~ Men Can't Jump."
of the first actors in modern Sands," a Warner Bros. IMenatp.t
times that sort of hung his release and Morgan Creek It's the fast-paced hustle of basketball, played against
balls over the fence in a way' production. the game of life in the fast lane. And U. The National
where, if he made a choice, he For example, after he was College Newspaper has teamed up with 20th Century Fox
lived or died by it." cast in his first movie, "Body to bring you off the sidelines and into the action.
But Rourke admits to Heat," the producers said We're giving away jackets, hats and T-shirts from
having made some poor COURTESY OF MORGAN CREEK PRODUCTIONS they would pay him $500 a Wee Cant Jump 20th Century Foxs release
choices of late, saying "(the) Mickey Rourke doesn't want to sell his soul to Hollywood. day. He refused to do it for stern pr innersw re ackets, 25 first-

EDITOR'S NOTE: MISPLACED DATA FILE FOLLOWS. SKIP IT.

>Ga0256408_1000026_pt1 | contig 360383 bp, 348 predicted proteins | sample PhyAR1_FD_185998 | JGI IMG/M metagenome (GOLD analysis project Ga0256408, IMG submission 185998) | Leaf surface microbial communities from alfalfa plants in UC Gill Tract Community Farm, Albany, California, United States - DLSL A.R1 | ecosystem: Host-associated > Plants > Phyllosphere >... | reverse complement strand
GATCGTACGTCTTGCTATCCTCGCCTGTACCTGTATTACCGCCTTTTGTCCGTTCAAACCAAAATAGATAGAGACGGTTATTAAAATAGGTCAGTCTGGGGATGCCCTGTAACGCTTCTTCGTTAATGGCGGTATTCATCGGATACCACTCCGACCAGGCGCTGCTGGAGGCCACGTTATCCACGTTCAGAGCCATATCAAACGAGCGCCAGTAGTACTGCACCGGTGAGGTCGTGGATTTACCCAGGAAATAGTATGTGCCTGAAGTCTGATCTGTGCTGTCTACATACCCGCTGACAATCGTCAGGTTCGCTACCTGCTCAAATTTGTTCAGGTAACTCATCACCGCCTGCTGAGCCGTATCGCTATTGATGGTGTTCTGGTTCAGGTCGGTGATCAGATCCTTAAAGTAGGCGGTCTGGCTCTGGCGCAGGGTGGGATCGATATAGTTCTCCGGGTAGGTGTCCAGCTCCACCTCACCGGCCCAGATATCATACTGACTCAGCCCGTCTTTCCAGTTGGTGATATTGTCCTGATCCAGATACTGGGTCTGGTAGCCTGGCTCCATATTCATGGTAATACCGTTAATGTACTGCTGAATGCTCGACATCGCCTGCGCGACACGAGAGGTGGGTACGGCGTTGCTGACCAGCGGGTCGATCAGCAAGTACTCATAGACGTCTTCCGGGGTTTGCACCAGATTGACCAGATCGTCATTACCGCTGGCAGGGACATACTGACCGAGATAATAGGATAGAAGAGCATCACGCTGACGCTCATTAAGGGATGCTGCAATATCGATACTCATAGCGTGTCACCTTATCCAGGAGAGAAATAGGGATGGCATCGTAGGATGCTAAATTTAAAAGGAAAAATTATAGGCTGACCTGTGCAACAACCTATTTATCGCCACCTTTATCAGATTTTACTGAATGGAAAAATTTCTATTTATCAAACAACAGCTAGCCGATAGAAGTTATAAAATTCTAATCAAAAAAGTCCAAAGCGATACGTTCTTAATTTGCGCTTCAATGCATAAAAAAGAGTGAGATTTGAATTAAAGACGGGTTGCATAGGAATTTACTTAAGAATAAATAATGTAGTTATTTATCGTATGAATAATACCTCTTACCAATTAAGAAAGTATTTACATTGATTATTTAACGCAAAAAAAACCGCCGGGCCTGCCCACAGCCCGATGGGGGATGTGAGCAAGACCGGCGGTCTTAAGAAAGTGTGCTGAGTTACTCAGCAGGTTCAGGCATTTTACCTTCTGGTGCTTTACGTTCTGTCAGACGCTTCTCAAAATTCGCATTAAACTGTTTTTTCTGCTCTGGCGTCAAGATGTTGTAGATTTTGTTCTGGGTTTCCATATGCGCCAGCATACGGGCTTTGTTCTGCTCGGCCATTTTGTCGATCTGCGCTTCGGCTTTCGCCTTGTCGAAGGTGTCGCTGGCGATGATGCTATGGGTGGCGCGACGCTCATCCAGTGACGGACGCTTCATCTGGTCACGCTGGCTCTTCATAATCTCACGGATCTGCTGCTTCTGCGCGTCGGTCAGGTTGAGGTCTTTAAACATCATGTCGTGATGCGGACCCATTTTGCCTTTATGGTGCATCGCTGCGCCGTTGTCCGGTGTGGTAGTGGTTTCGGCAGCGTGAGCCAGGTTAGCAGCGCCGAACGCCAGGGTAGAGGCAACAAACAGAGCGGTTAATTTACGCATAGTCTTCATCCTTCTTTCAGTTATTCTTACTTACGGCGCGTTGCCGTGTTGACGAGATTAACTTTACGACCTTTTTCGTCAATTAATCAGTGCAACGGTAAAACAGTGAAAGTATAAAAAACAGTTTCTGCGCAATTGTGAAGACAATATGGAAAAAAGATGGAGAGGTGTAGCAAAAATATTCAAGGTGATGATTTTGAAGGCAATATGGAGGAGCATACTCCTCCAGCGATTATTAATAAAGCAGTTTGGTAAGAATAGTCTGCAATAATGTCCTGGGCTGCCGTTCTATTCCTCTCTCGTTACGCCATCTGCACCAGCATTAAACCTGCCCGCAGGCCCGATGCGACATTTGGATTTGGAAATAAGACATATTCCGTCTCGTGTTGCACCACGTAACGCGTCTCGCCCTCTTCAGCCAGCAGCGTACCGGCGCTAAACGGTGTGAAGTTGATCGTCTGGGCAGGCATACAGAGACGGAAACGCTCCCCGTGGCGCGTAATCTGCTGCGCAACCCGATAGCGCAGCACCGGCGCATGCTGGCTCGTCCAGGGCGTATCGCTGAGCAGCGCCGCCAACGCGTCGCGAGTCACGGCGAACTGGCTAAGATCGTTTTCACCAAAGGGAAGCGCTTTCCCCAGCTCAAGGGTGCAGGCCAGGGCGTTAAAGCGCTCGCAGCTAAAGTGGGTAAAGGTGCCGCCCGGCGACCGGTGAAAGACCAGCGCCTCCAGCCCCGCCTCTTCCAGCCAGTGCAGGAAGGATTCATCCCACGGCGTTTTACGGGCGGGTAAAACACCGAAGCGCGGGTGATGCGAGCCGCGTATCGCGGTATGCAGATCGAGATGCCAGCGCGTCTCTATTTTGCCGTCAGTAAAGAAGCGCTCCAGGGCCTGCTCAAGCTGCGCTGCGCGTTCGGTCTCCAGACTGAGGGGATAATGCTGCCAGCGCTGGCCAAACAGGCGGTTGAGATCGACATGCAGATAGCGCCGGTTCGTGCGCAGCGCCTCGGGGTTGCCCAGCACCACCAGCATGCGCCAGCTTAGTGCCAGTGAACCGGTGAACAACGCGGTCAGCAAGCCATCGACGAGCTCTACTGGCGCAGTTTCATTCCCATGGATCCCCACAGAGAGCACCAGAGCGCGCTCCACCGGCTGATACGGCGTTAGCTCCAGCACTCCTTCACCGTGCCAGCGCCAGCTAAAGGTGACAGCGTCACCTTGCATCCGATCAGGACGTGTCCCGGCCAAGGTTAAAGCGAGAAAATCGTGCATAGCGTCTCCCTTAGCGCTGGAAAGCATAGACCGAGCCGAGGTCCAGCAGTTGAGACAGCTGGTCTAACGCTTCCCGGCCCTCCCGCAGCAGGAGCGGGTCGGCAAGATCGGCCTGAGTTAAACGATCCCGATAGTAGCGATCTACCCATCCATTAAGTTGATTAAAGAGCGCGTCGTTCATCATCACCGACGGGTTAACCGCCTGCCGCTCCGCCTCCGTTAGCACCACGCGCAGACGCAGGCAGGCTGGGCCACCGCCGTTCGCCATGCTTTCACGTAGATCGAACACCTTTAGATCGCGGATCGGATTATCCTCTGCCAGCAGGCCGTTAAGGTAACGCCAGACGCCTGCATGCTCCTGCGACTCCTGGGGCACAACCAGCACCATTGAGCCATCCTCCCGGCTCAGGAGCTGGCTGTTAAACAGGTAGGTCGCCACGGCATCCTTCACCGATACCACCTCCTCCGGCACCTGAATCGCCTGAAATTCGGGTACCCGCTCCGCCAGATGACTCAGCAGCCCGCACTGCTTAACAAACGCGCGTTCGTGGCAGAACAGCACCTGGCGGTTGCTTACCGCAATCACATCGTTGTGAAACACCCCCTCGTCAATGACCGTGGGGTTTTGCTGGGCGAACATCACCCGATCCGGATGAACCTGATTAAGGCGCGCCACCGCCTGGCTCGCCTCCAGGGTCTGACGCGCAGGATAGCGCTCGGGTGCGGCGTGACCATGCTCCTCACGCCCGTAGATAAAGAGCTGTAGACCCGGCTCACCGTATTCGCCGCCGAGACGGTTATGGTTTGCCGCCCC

last couple of years I've had to less than $1,000 a day. When ga e winners will recei ve jackets, 25seot-
do some movies I didn't believe in. I did it for financial it was apparent Rourke wouldn't budge, the producers place winners will receive hats, and 50 second-place
reasons." caved in. wneswl ahrcieaTsit
reasns. avd i.ndr all you have todo to enter is send your name,
Failed movies, though, inevitably lessen an actor's stature He laughs about it now, but it's that capacity to risk adde,
in the industry - and Rourke knows it. He also realizes many everything that has hurt his career. Things, however, have a address and the school you attend to "White Men Can't
Hollywood producers will consider his performances in way of turning themselves around. But if for some reason Jump" contest, Su Te National oCollege Newspape 1800
"Diner," "9 1/2 Weeks" and "Barfly" a thing of the past, things don't work out, he doesn't want sympathy. He doesn't 90067.